Required: a licence to babysit

Can we see your licence to look after us? Keystone

If the government has its way, babysitters will in future be required to apply for a licence. Politicians and institutions are divided over the proposal.

This content was published on July 18, 2009 minutes

The cabinet wants to introduce the measure to guarantee minimum standards when children are cared for by someone outside the immediate family.

Political parties and institutions have until September 15 to provide feedback on the proposal to extend the law on foster children to include guidelines on childcare in general.

Each canton will be expected to create a department to oversee courses for childminders. While no one is opposed to this idea, there has already been much debate about the powers this new office shall be granted: awarding licences to childminders and crèches.

The centre-left Social Democratic Party favours a professionalisation of childminding, under certain conditions. Party spokesman Andreas Käsermann told that it would be acceptable, "if it involves long-term foster care or if someone earns all or most of their keep as a childminder".

Currently, only crèches and nurseries need to be licensed. The fact that childminders and foster families will in future need authorisation and attend an introductory course is not controversial.

What has sparked debate is that a licence will be required by relatives, friends and neighbours who look after someone else's child for more than 20 hours a week.

"The call for family members to acquire a childminding qualification is problematic," Käsermann said. "The Social Democrats will, in particular, carefully examine this part of the draft."


The centre-right Radical Party sees the requirement as taking away the rights of mothers, parents and families, according to parliamentarian Filippo Leutenegger, quoted in the NZZ am Sonntag newspaper.

The state is once again caught up in a kind of "overzealous prevention and regulatory hysteria," said Marianne Binder, a spokeswoman for the centre-right Christian Democratic Party.

"I am confident I know who I can trust with my children within my own circle [of family and friends]," Susanne Meister, a mother of three daughters and former childminder, told

"Ninety per cent of sexual abuse of children takes place within the circle of family and friends," countered Ulla Grob, head of the Swiss Association of Nurseries.

"If someone says you don't need to supervise relatives, I have to ask myself, who then?" Grob told the NZZ am Sonntag.

"Of course there are no guarantees that a relative gets along with the child they are looking after or provides it with a stimulating environment," admitted Sabine Wiedmann Bernauer.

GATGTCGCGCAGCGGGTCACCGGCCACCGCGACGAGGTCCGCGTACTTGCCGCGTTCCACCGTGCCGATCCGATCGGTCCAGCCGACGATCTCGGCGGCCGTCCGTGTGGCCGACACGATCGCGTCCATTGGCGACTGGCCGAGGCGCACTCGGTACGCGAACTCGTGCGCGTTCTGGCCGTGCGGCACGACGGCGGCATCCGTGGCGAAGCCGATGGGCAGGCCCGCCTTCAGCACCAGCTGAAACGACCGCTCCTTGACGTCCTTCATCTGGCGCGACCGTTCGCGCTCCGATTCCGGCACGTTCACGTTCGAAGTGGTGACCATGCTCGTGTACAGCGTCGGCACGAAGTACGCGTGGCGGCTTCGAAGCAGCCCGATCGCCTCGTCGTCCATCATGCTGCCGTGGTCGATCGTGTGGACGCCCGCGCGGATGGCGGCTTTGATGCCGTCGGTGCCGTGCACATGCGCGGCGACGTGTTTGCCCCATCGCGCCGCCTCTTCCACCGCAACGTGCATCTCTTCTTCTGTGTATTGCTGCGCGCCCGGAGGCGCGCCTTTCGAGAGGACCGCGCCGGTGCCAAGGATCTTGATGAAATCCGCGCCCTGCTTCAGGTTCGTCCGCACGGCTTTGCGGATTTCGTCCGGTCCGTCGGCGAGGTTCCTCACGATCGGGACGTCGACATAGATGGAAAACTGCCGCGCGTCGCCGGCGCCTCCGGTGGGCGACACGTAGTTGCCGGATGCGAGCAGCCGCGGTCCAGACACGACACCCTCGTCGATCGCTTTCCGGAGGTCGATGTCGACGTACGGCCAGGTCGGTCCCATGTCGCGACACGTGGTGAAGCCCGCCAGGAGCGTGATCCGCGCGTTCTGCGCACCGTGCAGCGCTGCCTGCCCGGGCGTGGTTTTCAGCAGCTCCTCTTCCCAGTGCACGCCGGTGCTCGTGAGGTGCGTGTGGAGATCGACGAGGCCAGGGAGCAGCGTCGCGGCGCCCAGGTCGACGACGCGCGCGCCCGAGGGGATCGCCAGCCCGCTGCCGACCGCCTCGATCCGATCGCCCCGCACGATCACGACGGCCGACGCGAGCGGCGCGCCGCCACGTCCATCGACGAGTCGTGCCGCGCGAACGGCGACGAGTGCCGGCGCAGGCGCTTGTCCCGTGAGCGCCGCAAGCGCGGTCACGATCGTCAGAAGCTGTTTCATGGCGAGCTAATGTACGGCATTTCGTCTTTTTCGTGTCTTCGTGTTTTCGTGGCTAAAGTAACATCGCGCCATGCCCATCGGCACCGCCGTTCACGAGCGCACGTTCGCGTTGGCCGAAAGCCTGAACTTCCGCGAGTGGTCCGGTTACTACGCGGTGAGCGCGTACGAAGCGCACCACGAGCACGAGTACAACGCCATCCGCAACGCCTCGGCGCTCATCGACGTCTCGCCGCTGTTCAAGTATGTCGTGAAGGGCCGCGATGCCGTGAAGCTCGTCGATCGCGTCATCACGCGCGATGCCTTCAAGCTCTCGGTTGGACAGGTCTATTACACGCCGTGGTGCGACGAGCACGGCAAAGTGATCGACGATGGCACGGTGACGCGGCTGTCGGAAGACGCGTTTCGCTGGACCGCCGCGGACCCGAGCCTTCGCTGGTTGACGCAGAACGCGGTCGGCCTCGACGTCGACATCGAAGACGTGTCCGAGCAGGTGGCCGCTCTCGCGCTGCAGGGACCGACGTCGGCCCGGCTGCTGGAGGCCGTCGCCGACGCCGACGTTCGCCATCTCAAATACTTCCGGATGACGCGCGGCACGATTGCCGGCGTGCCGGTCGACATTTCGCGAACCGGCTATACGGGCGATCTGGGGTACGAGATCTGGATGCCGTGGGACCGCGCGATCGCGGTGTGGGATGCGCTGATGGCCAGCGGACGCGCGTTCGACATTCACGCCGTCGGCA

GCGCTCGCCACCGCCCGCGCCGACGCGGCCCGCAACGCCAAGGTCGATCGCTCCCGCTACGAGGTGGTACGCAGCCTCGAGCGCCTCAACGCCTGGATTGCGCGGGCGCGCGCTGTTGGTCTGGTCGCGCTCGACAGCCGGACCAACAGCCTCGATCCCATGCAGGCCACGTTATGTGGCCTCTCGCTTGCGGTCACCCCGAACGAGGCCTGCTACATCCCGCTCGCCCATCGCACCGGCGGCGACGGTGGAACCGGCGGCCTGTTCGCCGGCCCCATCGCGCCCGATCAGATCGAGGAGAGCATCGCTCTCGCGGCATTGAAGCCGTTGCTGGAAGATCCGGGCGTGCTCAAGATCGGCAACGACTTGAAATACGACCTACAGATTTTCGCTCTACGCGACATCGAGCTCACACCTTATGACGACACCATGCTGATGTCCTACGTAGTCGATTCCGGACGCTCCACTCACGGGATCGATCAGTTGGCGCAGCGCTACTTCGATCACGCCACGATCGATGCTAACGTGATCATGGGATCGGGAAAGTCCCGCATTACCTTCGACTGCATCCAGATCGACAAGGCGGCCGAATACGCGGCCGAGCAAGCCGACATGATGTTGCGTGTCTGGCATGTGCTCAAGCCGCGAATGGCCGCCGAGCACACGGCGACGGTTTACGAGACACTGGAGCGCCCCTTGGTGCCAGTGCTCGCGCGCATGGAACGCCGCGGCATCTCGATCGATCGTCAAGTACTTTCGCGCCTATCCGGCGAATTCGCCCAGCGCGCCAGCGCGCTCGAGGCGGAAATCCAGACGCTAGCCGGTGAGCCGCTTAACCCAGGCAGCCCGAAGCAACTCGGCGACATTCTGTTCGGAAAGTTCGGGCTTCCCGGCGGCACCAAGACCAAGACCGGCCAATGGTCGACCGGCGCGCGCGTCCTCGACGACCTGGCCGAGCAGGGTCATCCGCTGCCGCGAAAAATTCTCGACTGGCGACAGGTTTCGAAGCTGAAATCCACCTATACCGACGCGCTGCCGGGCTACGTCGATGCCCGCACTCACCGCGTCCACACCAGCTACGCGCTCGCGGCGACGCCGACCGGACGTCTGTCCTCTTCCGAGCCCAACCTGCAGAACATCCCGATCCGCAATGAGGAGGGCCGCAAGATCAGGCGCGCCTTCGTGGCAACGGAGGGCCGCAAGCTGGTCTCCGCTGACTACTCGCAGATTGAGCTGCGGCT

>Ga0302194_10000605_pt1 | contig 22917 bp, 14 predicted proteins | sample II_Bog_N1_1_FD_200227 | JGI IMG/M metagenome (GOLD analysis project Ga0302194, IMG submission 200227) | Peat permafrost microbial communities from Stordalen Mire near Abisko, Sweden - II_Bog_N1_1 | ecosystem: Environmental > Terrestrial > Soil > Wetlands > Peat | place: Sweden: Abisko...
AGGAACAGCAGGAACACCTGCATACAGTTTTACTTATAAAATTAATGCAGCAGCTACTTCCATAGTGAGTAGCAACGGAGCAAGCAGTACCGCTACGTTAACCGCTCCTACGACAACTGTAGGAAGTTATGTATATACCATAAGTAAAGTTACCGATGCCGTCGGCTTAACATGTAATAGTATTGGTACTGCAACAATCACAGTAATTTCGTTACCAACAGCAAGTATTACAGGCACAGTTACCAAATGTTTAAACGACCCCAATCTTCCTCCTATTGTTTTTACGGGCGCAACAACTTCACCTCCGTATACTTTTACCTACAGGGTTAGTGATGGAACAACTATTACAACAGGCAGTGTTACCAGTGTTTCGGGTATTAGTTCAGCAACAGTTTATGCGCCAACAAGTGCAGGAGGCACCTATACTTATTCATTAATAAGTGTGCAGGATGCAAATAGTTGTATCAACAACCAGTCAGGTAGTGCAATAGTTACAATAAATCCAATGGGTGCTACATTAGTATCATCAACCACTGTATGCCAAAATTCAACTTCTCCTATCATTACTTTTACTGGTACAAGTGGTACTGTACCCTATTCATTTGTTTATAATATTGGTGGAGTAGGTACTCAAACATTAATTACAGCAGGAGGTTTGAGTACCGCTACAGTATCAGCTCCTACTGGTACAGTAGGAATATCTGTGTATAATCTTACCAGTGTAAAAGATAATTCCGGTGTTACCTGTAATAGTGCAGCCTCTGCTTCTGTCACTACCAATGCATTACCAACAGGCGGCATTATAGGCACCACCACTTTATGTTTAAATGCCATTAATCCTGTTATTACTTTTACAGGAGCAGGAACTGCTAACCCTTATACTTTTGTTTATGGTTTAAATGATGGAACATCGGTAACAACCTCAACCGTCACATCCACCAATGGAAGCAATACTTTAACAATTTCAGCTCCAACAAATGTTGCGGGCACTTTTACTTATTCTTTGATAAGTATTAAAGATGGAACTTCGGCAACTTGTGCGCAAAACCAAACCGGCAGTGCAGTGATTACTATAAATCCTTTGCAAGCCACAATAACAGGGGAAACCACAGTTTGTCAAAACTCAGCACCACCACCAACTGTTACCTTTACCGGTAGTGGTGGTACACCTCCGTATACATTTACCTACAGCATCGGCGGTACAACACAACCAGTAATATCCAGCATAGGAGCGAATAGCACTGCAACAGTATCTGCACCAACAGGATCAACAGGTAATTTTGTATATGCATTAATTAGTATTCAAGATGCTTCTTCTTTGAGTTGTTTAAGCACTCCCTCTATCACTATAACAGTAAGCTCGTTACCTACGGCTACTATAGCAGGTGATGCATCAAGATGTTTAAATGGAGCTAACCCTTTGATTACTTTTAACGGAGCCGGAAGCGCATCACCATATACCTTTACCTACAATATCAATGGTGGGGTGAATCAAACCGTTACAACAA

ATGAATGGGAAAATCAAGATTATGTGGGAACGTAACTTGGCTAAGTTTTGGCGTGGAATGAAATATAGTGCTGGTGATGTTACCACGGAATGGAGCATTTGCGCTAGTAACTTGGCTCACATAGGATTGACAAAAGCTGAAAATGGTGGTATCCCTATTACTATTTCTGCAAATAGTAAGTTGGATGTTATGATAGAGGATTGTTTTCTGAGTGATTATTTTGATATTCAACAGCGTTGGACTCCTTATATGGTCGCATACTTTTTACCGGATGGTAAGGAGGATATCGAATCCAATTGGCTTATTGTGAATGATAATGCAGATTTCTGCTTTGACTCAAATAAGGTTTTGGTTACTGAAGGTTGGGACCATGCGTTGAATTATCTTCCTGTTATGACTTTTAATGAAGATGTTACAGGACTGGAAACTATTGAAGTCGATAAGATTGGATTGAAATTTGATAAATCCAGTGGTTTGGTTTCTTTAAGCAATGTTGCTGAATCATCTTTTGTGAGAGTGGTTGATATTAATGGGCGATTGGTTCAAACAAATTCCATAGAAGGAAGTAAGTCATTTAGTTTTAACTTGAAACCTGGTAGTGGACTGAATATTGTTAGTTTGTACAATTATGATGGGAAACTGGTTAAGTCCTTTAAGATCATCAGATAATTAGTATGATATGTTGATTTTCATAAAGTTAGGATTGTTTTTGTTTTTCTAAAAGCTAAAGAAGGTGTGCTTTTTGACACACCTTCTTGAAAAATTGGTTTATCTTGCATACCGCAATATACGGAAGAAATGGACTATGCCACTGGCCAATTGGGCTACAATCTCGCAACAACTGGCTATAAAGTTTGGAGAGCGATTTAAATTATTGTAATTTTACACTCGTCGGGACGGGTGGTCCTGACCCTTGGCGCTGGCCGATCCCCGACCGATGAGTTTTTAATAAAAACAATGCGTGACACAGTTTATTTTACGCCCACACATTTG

False sense of security

Bernauer, president of the Swiss Association of Parents Organisations, spoke to in her capacity as a mother.

"But parents may be given a false sense of security if they are told that 'everything has been tested and is in order'," Wiedmann added. She explained that the authorities may choose to include formal criteria in an examination that has little to do with a person's babysitting skills, such as the space set aside for childminding and the type of toys available.

Meister finds it is unusual that only neighbours, aunts and uncles and friends will be subject to greater scrutiny. "No one will be required to check on parents or grandparents to see how they deal with their children and ensure that they are not neglecting them."

Wiedmann also thinks it is "illogical" to exempt grandparents. "It is not possible to check every detail to see if they are doing a proper job of childminding," she said.

The revised law will only require grandparents to declare, for statistical purposes, how many hours they spend babysitting.

Wiedmann understands the authors of the new regulations are trying to make child protection a greater priority. "But they have most likely been surprised by the consequences resulting from a situation in which everything is controlled."

Etienne Strebel, (Translated from German by Dale Bechtel)

Key facts

The government wants to introduce new measures to guarantee the well being of children looked after by someone other than their parents or grandparents.
It has proposed a complete revision of the law on foster children to include childcare in general.
The new regulation foresees the creation of a department in each canton to be responsible for licensing crèches and childminders – the latter to include relatives and friends who spend more than 20 hours a week looking after someone else's children.
Parties and institutions have until September 15 to provide feedback on the plan.

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